02/11/2014 04:41 pm ET Updated Apr 13, 2014

Observations of a Rockstar Children's Librarian


If you spend five minutes peeking into the world of children's books and librarians, you are bound to find yourself on Betsy Bird's blog. The youth materials specialist for New York Public Library is a powerhouse and defies any librarian stereotypes you might have. As part of our Zoobean Experts on Air series, we sat down with Betsy to get her thoughts on everything from the recent children's book awards given to her own experiences as a mom of her own little reader. Betsy's refreshing, witty take on kids and kids' literature is one-of-a-kind. Our full conversation is below, and here are some of Betsy's observations that struck me during her talk.

We underestimate our youngest kids' capacity to engage with books.

"...what I found was that I would recommended age levels for picture books [with my daughter]. But the levels were way too high. I had no idea what a one year-old was capable of. I was way underestimating kids in general. What they have a capacity to pay attention to, what they are ready for."

Give little children, particularly toddlers, the chance to surprise you. Betsy experienced this with her own daughter, and we see it often, even our littlest children are willing and excited to engage with longer, slightly more complex stories than we expect. Try adding slightly longer books with plot lines into your rotation of early learning board books.

Kids are like otters.

"Generally what I've found is that kids are like otters. They slip back and forth between print and e-books with an ease because it's natural to them... there have always been e-books for a certain generation of kids. They'll use e-books when they are in public often if they are reading below their grade level if they don't want people to see them holding Goosebumps when they're in the 6th grade."

Our kids are showing us the future that we see already with blended educational technology. Mixing analog and digital works. Each serves its own purpose and can be helpful to a child.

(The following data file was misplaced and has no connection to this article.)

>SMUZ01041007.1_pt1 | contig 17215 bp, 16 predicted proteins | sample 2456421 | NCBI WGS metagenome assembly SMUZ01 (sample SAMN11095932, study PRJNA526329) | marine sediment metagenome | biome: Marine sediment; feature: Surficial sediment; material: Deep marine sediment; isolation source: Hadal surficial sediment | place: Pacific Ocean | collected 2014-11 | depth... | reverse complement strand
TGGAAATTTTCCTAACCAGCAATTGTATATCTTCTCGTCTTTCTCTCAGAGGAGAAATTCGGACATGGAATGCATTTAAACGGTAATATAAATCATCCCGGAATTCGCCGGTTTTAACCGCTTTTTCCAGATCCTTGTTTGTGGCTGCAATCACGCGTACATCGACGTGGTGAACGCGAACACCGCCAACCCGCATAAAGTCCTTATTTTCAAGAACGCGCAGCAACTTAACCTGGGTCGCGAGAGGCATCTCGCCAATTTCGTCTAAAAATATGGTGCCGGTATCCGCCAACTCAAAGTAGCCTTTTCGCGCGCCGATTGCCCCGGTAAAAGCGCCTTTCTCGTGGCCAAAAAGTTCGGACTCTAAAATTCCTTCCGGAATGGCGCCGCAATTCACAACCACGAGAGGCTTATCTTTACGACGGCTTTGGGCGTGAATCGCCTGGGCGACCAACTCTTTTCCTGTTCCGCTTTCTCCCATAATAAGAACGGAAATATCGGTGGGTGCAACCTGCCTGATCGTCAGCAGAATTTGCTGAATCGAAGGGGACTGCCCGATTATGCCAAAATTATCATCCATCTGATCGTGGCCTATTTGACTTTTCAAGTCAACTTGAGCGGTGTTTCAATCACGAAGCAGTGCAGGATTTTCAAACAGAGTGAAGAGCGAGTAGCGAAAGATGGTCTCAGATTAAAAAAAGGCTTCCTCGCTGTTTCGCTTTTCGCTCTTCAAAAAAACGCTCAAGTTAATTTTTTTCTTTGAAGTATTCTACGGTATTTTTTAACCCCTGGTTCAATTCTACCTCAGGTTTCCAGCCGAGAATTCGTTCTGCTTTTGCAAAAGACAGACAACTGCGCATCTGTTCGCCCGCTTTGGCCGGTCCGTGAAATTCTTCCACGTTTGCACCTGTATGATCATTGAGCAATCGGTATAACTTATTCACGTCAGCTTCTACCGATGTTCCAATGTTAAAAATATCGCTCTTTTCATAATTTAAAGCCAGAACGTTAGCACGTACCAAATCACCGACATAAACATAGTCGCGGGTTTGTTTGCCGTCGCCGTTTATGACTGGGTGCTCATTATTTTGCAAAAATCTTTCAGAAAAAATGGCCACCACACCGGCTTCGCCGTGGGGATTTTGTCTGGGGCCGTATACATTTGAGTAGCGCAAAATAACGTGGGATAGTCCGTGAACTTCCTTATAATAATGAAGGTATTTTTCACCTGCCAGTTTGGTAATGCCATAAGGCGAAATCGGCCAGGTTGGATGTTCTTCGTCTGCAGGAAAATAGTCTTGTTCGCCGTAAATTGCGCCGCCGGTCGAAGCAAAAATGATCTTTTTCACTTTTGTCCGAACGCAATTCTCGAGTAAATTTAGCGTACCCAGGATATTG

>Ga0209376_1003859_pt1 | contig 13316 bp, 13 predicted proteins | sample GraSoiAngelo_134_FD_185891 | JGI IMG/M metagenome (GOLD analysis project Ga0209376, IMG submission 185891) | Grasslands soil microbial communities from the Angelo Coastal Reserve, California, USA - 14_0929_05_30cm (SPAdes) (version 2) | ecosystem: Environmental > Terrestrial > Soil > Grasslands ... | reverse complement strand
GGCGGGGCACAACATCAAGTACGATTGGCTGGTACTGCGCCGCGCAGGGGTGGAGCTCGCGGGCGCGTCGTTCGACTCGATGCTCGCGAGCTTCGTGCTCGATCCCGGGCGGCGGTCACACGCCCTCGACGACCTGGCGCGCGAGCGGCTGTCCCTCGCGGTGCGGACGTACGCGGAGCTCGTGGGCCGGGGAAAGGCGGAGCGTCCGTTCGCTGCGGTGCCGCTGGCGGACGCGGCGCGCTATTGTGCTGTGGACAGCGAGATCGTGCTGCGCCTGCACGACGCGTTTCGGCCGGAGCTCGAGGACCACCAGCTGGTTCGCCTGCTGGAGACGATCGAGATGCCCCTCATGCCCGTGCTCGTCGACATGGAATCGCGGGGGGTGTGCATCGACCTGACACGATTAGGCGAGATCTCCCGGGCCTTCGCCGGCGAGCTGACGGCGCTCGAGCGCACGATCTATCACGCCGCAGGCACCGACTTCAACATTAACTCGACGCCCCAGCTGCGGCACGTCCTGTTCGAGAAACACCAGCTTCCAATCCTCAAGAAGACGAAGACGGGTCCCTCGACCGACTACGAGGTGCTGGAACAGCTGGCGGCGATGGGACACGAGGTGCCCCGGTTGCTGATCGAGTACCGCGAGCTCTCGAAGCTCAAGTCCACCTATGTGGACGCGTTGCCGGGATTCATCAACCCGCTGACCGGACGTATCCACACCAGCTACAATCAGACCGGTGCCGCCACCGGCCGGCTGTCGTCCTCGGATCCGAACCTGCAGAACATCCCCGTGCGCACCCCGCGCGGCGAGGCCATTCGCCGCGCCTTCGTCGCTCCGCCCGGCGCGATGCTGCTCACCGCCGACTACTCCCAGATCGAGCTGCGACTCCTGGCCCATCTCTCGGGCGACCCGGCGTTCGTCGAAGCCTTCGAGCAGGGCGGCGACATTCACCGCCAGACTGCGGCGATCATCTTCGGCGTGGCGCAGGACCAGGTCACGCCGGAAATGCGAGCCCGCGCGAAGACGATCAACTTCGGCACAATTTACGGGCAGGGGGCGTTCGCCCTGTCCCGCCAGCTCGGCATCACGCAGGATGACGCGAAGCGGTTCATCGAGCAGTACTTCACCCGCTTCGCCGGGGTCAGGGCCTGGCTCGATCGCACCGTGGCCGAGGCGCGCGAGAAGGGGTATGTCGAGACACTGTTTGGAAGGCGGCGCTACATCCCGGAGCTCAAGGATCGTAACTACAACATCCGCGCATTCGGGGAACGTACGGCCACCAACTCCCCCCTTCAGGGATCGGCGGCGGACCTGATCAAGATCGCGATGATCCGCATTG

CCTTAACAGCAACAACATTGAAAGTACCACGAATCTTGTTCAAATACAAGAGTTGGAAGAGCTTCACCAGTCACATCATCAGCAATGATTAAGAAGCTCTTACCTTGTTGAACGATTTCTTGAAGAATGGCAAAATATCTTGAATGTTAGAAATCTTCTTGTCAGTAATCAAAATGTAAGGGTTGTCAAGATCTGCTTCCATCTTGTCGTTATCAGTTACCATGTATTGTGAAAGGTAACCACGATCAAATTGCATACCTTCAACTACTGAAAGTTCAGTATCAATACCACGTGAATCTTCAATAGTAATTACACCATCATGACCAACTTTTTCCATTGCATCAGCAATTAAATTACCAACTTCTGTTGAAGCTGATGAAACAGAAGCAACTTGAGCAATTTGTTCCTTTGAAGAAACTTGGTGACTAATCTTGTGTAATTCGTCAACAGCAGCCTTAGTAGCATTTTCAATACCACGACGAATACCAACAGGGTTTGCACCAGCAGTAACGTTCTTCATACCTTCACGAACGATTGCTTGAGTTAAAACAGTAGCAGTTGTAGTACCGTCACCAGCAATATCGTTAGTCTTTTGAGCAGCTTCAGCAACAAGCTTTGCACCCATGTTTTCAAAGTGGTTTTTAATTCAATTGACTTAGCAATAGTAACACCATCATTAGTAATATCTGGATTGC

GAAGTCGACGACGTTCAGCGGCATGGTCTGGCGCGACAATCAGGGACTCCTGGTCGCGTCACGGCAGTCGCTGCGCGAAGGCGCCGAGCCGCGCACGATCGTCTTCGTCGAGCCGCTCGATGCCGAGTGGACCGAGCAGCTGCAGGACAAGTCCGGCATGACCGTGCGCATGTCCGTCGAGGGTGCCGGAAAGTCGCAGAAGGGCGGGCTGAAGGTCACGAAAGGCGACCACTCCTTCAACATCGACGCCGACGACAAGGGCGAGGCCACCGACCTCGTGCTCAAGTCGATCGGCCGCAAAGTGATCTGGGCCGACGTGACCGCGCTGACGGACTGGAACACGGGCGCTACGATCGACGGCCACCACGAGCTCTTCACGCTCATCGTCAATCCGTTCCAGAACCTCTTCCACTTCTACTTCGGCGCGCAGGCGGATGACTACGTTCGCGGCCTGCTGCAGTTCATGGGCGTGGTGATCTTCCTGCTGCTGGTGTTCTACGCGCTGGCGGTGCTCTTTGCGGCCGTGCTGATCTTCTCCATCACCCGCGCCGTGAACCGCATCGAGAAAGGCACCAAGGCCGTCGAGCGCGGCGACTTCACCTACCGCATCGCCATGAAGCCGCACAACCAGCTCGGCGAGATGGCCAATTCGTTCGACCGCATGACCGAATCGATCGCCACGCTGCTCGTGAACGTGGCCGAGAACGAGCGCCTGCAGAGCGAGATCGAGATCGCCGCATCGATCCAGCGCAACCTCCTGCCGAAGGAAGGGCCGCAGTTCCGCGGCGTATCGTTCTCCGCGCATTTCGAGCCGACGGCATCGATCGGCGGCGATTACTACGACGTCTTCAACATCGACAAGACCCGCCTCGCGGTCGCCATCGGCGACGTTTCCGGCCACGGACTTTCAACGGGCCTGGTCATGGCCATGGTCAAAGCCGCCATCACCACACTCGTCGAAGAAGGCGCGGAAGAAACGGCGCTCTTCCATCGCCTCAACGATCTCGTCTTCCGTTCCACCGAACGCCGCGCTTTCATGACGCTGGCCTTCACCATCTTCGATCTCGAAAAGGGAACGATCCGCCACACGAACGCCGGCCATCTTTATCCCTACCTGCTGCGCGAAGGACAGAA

Diversity in kidlit looks slightly better this year (if you judge a book by its cover).

"I've seen 2 books where a latino boy, his face is on the cover. That is almost unheard of...I can't think of a single solitary Latino boy book from last year..."

Last year, diversity in children's literature was shown to be lacking. In looking through covers of books slated for 2014, Betsy commented on the noticeable increase, especially in young adult (YA) literature, of characters of color on book covers. At this stage, it's hard to identify this as an ongoing trend, but she was pleased to see improvement over past years.

Kids want the books that interest them, and book levels can confuse the issue.

"I'm working in NYC so every child is advanced...I just heard about a parent of a 4 year old [at one of our branches] who refuses to let her child read picture books. She insists she's bored by them. There's so much damage that can be done to a child when you do that besides the fact that picture books have a higher reading level...look at the Lexile for crying out loud! We try to provide something for everyone and we don't give books levels for that reason, partially because there's so many types of leveling. Every kid is different. Some forms of leveling there is an element of competition that some kids really get into. It's so strange. Public libraries in general don't level their books but we watch very closely."

When kids find the right book, the result is magical. When parents start over worrying about levels, reading can lose its Picture books can be more complex than many early reader chapter books, and children are drawn to a variety of literature. Levels might matter and be particularly helpful in a classroom environment, but in the realm of reading purely for enjoyment, we should lighten up on worrying about levels and focus on interests.

This was originally posted on the Zoobean Blog

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